Fred Pearce wrote a series of paperback pub guides in the 1970s including this 52 page run around the pubs of Bristol.
We first heard of it when we were researching Brew Britannia and Robin Allender (@robinallender) kindly sent us a scan of the section referring to the Royal Navy Volunteer. Then, in January, Garvan Hickey, one of the landlords of our local, The Draper’s Arms, kindly let us borrow his copy.
We’ve now scanned it and took the PDF out for a test drive around Redcliffe last Friday night. It was great to be able to look up the pubs we were in and see how, if at all, they might have changed.
English village pubs are mythologised, romanticised and eulogised, but what are they actually like in the 21st century?
We’ve been tinkering with a version of this post for months but were prompted to finish and post it by this Tweet from an academic conference on drink and drinking:
@culturalclare taking us through key changes to rural drinking cultures in Lincolnshire since 1950s: fewer village pubs, more food & family-oriented pubs, & much less central to leisure activities of village residents #DSN2018
The talk (as far as we can glean from Tweets) went on to mention the decreased centrality of the inn in village life even as its absolute centrality to the idea of the perfect village persists in popular culture. Hopefully we’ll get to read the finished study at some point but, for now, we thought we’d share a few observations of our own.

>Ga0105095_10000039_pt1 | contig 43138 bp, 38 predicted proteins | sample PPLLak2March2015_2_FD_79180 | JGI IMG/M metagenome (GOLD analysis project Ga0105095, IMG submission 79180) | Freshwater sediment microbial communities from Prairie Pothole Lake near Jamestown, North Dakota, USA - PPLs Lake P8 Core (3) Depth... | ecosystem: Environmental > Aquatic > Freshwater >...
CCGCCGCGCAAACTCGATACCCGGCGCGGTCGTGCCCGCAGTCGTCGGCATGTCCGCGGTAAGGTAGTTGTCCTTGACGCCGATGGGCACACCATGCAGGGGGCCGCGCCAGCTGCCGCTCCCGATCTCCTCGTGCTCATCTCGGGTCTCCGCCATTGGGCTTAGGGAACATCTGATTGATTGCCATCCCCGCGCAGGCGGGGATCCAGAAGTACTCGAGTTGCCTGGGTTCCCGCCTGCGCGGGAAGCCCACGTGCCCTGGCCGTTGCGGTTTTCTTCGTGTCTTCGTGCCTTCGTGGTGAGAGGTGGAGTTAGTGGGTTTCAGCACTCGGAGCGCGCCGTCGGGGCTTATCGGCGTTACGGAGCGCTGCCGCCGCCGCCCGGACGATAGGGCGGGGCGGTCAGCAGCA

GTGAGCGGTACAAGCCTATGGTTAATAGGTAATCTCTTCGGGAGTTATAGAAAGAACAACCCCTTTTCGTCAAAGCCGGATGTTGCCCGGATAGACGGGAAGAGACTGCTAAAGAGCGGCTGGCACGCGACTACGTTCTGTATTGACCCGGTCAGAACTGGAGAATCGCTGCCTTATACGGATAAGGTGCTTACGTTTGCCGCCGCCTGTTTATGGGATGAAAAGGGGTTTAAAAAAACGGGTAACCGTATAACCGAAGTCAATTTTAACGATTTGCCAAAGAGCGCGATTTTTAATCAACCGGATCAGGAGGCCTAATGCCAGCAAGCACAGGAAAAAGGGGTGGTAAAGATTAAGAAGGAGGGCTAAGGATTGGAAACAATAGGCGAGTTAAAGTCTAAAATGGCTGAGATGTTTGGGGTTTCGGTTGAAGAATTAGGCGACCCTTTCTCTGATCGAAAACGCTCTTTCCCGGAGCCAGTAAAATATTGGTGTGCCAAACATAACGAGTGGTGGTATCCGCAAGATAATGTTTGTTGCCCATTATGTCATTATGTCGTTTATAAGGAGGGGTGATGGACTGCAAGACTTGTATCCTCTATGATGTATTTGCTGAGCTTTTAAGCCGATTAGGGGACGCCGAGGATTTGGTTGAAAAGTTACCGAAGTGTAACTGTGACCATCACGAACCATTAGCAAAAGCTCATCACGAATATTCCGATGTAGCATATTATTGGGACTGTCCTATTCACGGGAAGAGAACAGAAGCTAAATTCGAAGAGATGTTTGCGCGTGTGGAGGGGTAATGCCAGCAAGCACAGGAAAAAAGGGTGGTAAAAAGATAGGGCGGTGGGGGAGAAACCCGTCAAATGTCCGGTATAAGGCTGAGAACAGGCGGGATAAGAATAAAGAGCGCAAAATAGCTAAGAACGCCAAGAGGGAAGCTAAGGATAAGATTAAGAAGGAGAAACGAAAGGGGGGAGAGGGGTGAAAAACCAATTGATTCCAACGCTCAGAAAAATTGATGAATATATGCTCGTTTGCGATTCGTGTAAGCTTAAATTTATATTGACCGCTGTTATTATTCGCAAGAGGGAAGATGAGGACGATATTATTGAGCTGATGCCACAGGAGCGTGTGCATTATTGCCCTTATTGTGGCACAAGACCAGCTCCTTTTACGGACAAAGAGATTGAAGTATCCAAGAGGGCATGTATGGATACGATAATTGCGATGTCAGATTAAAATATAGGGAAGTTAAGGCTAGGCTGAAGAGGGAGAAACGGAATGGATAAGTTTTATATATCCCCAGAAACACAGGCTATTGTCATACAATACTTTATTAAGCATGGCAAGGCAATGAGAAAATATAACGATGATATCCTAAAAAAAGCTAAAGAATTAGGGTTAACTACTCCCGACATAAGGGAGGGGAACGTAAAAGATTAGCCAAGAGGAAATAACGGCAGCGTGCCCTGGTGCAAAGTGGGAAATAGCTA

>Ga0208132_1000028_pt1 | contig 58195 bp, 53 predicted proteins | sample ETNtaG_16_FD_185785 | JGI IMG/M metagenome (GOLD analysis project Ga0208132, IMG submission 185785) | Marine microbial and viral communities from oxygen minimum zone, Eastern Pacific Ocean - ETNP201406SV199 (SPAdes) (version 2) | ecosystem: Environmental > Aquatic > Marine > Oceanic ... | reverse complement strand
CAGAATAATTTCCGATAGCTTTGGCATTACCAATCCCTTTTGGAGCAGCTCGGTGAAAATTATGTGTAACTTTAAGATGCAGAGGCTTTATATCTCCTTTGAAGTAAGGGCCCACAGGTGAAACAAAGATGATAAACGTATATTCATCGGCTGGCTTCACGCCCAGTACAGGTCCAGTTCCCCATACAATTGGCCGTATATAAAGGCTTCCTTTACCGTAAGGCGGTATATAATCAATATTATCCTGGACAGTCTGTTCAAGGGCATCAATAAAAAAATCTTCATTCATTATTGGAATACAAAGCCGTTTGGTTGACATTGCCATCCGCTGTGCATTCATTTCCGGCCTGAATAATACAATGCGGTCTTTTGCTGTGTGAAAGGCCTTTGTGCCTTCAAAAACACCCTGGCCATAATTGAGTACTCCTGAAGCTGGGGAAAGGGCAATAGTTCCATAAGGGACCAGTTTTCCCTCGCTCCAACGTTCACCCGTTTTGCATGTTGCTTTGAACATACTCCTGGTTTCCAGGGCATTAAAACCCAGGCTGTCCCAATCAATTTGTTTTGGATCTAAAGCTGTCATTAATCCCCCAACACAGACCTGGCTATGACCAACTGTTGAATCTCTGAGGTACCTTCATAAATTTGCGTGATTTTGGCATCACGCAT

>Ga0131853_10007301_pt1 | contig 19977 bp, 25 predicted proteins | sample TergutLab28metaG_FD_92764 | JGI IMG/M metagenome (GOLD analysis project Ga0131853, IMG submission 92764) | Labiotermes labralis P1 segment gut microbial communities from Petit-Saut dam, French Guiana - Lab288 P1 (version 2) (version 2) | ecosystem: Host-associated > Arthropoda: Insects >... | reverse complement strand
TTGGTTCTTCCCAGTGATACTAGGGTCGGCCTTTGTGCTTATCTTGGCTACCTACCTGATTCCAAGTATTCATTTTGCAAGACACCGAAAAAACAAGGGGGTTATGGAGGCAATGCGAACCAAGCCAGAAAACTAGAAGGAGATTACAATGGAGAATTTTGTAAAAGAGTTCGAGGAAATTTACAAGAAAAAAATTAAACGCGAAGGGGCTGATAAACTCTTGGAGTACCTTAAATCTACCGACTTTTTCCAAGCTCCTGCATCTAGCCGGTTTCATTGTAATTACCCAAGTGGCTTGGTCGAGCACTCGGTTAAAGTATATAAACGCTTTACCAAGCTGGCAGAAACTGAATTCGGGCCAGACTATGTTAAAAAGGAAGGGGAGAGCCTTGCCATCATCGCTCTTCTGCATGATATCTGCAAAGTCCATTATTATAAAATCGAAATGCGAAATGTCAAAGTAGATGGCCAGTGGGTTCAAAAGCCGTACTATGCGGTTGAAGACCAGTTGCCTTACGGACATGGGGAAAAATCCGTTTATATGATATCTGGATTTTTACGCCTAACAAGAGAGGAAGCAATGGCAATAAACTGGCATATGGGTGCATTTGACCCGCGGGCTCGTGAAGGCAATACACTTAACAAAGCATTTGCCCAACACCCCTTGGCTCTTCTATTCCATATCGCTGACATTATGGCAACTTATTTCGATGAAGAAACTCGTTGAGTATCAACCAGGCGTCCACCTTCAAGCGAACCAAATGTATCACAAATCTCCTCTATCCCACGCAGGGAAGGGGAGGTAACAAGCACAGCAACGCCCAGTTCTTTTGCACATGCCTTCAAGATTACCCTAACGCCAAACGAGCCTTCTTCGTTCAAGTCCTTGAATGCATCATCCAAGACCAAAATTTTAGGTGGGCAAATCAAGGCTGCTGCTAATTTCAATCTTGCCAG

In the 1960s and 70s German-style beer cellars were all the rage in Britain popping up everywhere from Blackpool to central London, and Liverpool did not miss out on the trend.
We’ve touched on this subject a few times including in an article on theme pubs for CAMRA last year and in 20th Century Pub. Just recently we wrote a substantial article, also for CAMRA, which we expect to appear in the next issue of BEER magazine. This post, however, zooms in one one one example via an article in the in-house magazine of the Tetley Walker brewery group for autumn 1969.
Rigby’s on Dale Street is a famous Liverpool pub now run by Okell’s of the Isle of Man. In 1968, however, it was part of the Allied Breweries empire managed under as part of the Walker Cain sub-group. Just before Christmas that year Rigby’s newest feature, a Bierkeller, was unveiled in the low-beamed cellar: